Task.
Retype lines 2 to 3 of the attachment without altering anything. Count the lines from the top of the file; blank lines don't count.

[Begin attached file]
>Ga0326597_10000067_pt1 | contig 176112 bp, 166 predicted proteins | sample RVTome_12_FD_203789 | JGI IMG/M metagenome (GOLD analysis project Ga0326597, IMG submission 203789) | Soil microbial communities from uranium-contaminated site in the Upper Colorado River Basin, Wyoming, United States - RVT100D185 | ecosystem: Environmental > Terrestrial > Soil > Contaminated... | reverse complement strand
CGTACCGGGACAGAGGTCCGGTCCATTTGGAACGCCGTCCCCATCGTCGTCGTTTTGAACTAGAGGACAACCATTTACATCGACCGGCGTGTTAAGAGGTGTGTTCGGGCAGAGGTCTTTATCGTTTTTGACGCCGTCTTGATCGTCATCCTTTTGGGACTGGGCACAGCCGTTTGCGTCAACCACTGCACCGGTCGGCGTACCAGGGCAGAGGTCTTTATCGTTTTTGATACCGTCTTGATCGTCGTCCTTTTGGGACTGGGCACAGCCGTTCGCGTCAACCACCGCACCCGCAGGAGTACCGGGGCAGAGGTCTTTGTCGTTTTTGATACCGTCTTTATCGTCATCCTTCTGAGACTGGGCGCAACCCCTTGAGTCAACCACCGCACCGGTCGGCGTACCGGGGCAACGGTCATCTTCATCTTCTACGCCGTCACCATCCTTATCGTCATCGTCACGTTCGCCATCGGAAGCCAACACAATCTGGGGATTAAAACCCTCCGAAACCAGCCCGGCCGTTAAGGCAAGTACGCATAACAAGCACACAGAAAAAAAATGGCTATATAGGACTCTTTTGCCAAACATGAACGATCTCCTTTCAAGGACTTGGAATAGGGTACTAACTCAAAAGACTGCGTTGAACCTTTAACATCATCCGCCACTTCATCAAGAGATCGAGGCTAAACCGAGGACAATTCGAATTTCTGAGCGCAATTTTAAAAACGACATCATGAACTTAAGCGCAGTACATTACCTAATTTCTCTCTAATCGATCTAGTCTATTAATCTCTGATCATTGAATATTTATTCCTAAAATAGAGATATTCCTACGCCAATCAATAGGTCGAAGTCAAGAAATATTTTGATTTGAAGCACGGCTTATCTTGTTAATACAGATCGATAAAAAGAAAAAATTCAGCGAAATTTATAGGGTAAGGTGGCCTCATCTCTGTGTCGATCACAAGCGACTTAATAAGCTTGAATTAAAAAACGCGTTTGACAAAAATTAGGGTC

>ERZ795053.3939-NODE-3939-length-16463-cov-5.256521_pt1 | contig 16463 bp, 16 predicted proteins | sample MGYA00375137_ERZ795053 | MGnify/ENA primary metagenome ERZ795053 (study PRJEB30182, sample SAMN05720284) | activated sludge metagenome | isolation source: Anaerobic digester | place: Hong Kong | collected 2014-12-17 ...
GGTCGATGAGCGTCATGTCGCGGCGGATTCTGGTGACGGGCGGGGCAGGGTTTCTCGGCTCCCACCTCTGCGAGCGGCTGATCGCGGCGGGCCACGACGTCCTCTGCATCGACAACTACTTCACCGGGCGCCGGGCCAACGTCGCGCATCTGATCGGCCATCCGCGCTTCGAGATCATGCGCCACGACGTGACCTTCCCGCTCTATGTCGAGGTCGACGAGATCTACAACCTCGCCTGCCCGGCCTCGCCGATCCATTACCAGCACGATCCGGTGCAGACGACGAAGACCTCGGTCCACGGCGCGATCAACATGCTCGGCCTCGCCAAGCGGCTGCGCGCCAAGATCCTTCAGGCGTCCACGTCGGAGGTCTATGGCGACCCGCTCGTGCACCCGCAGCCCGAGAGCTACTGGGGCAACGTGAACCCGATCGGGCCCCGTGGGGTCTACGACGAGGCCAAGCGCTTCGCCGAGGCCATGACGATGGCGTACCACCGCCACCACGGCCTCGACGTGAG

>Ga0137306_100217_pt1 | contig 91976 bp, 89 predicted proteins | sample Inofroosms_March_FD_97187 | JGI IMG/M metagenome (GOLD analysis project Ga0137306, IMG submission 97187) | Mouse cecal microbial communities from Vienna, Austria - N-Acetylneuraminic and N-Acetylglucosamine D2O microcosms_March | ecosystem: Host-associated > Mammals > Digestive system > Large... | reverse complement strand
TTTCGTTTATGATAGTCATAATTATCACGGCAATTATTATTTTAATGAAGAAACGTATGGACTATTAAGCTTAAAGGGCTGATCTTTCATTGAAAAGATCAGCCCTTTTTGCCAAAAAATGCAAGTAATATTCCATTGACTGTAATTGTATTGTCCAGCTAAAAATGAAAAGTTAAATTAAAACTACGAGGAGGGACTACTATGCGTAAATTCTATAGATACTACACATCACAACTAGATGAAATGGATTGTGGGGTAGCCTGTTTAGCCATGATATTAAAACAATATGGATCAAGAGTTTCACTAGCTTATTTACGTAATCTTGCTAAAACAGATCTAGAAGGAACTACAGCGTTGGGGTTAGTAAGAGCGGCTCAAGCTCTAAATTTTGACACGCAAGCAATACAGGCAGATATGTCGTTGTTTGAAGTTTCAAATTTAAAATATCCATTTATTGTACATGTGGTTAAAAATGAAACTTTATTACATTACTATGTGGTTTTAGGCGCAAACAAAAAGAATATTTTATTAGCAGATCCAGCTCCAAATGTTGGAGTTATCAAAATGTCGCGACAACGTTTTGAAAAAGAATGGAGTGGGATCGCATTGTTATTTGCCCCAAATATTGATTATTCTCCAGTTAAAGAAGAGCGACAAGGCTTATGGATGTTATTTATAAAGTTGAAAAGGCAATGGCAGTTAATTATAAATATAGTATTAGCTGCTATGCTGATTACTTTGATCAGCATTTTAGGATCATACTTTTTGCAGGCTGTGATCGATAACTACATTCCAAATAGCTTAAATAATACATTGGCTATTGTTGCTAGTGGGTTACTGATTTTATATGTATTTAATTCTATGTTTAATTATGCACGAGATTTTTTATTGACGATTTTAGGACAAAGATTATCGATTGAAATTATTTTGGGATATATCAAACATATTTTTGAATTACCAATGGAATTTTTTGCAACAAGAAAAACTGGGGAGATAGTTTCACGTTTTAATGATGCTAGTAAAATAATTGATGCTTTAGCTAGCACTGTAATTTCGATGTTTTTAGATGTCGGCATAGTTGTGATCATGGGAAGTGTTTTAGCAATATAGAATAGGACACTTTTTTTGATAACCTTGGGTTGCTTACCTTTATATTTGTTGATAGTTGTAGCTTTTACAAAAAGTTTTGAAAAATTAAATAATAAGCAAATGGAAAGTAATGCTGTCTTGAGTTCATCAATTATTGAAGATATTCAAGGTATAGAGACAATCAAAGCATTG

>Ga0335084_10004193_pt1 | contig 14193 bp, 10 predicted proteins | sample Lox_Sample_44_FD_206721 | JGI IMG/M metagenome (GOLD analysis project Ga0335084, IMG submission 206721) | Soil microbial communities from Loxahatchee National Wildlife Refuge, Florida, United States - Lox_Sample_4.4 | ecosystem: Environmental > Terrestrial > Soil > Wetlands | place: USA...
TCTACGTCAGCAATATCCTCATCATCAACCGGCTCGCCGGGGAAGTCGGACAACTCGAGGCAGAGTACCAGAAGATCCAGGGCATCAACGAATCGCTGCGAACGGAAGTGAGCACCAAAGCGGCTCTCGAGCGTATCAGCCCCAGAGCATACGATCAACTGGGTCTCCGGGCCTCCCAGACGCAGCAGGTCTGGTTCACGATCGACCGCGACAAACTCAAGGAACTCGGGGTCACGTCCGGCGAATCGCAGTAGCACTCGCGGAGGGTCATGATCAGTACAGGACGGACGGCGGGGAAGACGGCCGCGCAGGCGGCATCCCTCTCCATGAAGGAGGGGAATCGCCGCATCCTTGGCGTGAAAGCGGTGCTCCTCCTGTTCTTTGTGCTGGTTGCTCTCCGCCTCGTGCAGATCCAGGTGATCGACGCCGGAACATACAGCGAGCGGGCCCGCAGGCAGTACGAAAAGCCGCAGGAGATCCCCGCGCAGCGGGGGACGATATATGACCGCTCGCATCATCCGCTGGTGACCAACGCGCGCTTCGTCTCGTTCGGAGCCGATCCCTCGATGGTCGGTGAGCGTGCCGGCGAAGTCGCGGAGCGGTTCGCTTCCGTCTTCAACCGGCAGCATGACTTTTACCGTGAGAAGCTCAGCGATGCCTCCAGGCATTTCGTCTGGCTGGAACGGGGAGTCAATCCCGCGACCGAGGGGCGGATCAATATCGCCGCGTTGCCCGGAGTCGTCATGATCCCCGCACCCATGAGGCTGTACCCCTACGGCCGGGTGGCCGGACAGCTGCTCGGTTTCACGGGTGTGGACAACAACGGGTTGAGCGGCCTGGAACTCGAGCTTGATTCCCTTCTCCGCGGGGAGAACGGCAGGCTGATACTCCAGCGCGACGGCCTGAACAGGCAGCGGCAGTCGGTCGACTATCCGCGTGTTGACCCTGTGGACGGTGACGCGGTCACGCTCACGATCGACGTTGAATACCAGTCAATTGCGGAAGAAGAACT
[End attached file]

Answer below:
CGTACCGGGACAGAGGTCCGGTCCATTTGGAACGCCGTCCCCATCGTCGTCGTTTTGAACTAGAGGACAACCATTTACATCGACCGGCGTGTTAAGAGGTGTGTTCGGGCAGAGGTCTTTATCGTTTTTGACGCCGTCTTGATCGTCATCCTTTTGGGACTGGGCACAGCCGTTTGCGTCAACCACTGCACCGGTCGGCGTACCAGGGCAGAGGTCTTTATCGTTTTTGATACCGTCTTGATCGTCGTCCTTTTGGGACTGGGCACAGCCGTTCGCGTCAACCACCGCACCCGCAGGAGTACCGGGGCAGAGGTCTTTGTCGTTTTTGATACCGTCTTTATCGTCATCCTTCTGAGACTGGGCGCAACCCCTTGAGTCAACCACCGCACCGGTCGGCGTACCGGGGCAACGGTCATCTTCATCTTCTACGCCGTCACCATCCTTATCGTCATCGTCACGTTCGCCATCGGAAGCCAACACAATCTGGGGATTAAAACCCTCCGAAACCAGCCCGGCCGTTAAGGCAAGTACGCATAACAAGCACACAGAAAAAAAATGGCTATATAGGACTCTTTTGCCAAACATGAACGATCTCCTTTCAAGGACTTGGAATAGGGTACTAACTCAAAAGACTGCGTTGAACCTTTAACATCATCCGCCACTTCATCAAGAGATCGAGGCTAAACCGAGGACAATTCGAATTTCTGAGCGCAATTTTAAAAACGACATCATGAACTTAAGCGCAGTACATTACCTAATTTCTCTCTAATCGATCTAGTCTATTAATCTCTGATCATTGAATATTTATTCCTAAAATAGAGATATTCCTACGCCAATCAATAGGTCGAAGTCAAGAAATATTTTGATTTGAAGCACGGCTTATCTTGTTAATACAGATCGATAAAAAGAAAAAATTCAGCGAAATTTATAGGGTAAGGTGGCCTCATCTCTGTGTCGATCACAAGCGACTTAATAAGCTTGAATTAAAAAACGCGTTTGACAAAAATTAGGGTC

>ERZ795053.3939-NODE-3939-length-16463-cov-5.256521_pt1 | contig 16463 bp, 16 predicted proteins | sample MGYA00375137_ERZ795053 | MGnify/ENA primary metagenome ERZ795053 (study PRJEB30182, sample SAMN05720284) | activated sludge metagenome | isolation source: Anaerobic digester | place: Hong Kong | collected 2014-12-17 ...